comment on this article

Nanoscale sandwich for molecular sensing

A research team from Rice University has modelled a nanoscale sandwich in which two slices of graphene surround nanoclusters of magnesium oxide. According to the team, the sandwich should result in a ‘super strong conductive material’ with expanded optoelectronic properties.

Rice materials scientist Rouzbeh Shahsavari and his colleagues built computer simulations of the compound and found it would offer features suitable for molecular sensing, amongst other applications. The work could help researchers design a range of customisable hybrids of 2D and 3D structures with encapsulated molecules, Shahsavari said.

While graphene has no band gap, the hybrid does and the team says this band gap could be tunable, depending on the components. Optical properties may also tunable.

"We saw that while this single flake of magnesium oxide absorbed one kind of light emission, when it was trapped between two layers of graphene, it absorbed a wide spectrum,” Shahsavari noted. “That could be an important mechanism for sensors.”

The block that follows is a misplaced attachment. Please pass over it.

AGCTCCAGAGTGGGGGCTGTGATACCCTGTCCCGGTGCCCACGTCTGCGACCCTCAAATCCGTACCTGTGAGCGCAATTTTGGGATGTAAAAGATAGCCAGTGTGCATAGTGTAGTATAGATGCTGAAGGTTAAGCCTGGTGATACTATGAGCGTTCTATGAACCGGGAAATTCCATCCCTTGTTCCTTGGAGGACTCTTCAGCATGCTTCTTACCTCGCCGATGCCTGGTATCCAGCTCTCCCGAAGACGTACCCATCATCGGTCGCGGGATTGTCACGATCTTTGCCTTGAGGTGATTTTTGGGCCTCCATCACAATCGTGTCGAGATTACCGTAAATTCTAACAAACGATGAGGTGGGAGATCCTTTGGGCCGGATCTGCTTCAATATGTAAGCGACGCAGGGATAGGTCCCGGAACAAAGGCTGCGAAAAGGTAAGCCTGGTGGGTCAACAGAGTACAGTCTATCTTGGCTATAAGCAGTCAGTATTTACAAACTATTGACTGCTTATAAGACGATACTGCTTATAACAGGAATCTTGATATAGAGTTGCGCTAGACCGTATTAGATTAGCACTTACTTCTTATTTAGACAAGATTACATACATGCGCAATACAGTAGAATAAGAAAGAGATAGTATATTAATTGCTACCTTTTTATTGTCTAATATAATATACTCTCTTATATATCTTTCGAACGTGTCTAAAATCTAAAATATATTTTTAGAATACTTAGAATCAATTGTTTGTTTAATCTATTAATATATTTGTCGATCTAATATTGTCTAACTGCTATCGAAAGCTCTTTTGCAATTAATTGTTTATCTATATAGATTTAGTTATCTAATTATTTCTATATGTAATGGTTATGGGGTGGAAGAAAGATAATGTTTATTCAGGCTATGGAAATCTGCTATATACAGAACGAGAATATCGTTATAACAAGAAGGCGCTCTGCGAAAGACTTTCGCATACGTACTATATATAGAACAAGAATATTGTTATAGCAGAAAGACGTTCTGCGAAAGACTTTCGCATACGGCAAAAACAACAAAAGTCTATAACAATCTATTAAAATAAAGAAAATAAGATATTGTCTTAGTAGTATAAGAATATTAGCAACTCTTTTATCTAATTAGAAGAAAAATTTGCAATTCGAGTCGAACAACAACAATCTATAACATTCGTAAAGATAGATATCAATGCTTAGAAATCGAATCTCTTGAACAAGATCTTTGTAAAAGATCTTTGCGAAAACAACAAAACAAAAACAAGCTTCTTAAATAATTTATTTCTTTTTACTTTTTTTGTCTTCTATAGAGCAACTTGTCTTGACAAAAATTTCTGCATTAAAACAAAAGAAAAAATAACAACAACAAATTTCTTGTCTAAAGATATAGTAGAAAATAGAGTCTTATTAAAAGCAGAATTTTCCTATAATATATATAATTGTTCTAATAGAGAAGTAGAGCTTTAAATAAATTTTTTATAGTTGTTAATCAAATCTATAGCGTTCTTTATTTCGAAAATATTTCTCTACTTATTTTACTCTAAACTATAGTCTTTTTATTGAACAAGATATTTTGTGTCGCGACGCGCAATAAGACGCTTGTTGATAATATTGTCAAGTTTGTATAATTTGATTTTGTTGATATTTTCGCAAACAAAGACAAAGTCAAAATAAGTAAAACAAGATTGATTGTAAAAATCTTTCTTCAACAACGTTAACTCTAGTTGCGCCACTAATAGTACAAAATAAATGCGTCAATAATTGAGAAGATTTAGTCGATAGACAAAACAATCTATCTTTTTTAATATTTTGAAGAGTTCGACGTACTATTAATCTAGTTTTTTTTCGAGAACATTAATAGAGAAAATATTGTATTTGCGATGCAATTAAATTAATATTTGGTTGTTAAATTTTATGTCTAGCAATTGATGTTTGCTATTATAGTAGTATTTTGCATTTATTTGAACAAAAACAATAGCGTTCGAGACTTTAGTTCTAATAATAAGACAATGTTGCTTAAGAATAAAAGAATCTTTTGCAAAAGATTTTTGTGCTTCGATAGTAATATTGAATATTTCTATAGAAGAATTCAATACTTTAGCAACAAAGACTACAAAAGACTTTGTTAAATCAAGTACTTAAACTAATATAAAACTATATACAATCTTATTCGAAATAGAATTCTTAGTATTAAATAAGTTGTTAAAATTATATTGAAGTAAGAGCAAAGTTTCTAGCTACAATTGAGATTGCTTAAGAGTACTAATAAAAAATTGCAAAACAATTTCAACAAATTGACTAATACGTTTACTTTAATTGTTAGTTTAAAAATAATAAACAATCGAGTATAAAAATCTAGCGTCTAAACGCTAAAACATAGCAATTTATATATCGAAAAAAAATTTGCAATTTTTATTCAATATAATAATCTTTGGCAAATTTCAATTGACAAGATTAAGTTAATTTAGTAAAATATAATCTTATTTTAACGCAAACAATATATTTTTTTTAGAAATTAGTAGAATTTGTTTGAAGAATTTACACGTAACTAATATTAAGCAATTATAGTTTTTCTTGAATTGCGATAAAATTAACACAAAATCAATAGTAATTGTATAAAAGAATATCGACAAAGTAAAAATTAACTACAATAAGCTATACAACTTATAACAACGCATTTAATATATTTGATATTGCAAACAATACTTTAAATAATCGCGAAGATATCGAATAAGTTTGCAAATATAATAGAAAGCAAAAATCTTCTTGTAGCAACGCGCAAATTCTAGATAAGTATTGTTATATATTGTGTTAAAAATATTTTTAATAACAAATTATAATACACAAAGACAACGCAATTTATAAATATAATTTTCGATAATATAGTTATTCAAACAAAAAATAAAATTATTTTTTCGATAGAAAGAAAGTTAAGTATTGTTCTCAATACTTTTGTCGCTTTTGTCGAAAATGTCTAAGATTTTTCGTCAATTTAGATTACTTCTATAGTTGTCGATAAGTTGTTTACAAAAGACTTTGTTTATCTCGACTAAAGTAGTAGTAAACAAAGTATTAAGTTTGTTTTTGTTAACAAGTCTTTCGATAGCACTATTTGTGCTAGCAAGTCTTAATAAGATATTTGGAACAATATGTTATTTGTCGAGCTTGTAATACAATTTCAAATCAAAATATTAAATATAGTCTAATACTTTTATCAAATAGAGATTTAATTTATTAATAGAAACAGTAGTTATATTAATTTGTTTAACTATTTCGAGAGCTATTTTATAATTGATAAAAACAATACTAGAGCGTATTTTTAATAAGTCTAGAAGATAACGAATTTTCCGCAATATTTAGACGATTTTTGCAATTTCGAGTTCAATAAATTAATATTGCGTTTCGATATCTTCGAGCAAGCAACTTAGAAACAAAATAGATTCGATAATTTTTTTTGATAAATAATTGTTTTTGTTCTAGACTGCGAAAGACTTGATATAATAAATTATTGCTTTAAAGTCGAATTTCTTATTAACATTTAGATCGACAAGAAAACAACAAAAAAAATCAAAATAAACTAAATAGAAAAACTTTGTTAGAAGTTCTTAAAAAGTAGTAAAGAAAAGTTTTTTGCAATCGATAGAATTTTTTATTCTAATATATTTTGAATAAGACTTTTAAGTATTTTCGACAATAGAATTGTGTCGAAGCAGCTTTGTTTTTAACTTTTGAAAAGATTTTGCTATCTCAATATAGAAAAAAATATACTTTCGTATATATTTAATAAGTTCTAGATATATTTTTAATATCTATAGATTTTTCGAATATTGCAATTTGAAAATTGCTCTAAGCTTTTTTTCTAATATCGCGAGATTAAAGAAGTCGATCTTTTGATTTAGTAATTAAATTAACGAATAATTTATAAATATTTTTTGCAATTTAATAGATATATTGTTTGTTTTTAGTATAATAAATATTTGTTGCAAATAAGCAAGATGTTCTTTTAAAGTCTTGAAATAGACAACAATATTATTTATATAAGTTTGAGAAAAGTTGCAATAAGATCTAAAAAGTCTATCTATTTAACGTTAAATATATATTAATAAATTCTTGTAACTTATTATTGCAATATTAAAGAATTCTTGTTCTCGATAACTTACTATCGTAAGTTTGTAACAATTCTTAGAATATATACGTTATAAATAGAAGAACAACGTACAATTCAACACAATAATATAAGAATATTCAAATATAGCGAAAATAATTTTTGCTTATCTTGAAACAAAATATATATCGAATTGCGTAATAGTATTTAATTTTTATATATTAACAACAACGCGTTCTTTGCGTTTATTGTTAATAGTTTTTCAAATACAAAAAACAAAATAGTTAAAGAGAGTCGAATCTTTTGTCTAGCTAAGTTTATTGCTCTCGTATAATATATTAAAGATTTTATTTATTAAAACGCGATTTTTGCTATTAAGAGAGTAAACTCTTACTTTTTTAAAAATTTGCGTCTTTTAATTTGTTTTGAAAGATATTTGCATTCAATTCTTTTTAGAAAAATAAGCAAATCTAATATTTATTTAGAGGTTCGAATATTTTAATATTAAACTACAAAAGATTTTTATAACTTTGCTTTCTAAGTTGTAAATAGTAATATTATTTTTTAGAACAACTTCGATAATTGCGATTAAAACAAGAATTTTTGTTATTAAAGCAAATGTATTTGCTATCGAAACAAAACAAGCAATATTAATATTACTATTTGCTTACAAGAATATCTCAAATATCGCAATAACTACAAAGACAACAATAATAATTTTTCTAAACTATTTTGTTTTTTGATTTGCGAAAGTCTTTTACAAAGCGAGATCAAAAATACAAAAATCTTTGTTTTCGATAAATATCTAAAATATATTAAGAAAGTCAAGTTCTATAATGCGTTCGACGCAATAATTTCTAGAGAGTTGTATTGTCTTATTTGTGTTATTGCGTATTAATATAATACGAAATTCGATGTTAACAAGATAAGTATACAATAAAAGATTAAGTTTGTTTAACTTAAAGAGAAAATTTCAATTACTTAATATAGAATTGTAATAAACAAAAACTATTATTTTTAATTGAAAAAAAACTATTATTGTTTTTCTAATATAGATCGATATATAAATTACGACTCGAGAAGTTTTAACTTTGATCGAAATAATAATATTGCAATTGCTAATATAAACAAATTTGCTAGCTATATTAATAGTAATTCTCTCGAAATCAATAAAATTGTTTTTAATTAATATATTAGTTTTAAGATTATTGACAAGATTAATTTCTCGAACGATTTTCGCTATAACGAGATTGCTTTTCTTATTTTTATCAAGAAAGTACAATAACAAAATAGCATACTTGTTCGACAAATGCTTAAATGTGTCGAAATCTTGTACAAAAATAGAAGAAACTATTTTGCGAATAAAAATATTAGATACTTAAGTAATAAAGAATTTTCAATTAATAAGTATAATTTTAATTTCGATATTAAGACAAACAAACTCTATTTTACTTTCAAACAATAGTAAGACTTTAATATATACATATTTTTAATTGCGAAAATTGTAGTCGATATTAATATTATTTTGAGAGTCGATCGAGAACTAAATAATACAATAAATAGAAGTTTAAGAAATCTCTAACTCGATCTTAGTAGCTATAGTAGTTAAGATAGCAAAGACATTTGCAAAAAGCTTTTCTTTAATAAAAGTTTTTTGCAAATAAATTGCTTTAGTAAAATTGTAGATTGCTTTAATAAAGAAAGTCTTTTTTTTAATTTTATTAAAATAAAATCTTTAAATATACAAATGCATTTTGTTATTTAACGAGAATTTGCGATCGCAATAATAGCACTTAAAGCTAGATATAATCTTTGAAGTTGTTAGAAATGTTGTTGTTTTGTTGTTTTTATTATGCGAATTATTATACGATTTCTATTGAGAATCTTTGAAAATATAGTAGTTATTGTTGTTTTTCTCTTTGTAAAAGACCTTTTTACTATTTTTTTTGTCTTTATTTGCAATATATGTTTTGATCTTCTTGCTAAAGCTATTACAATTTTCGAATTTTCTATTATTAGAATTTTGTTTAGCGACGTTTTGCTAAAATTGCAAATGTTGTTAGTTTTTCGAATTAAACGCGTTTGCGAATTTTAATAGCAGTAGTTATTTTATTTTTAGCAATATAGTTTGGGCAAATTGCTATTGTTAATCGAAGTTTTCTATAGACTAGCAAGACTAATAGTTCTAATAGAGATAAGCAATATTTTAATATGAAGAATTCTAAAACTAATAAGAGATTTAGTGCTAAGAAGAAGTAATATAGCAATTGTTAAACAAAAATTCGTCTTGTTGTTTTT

Shahsavari believes the theory could be applicable to other 2D materials, like hexagonal boron nitride. “There is no single material that can solve all the technical problems of the world,” he said. “It always comes down to making hybrid materials to synergise the best features of multiple components to do a specific job. My group is working on these hybrid materials by tweaking their components and structures to meet new challenges.”

Graham Pitcher

Comment on this article

This material is protected by MA Business copyright See Terms and Conditions. One-off usage is permitted but bulk copying is not. For multiple copies contact the sales team.

What you think about this article:

Add your comments


Your comments/feedback may be edited prior to publishing. Not all entries will be published.
Please view our Terms and Conditions before leaving a comment.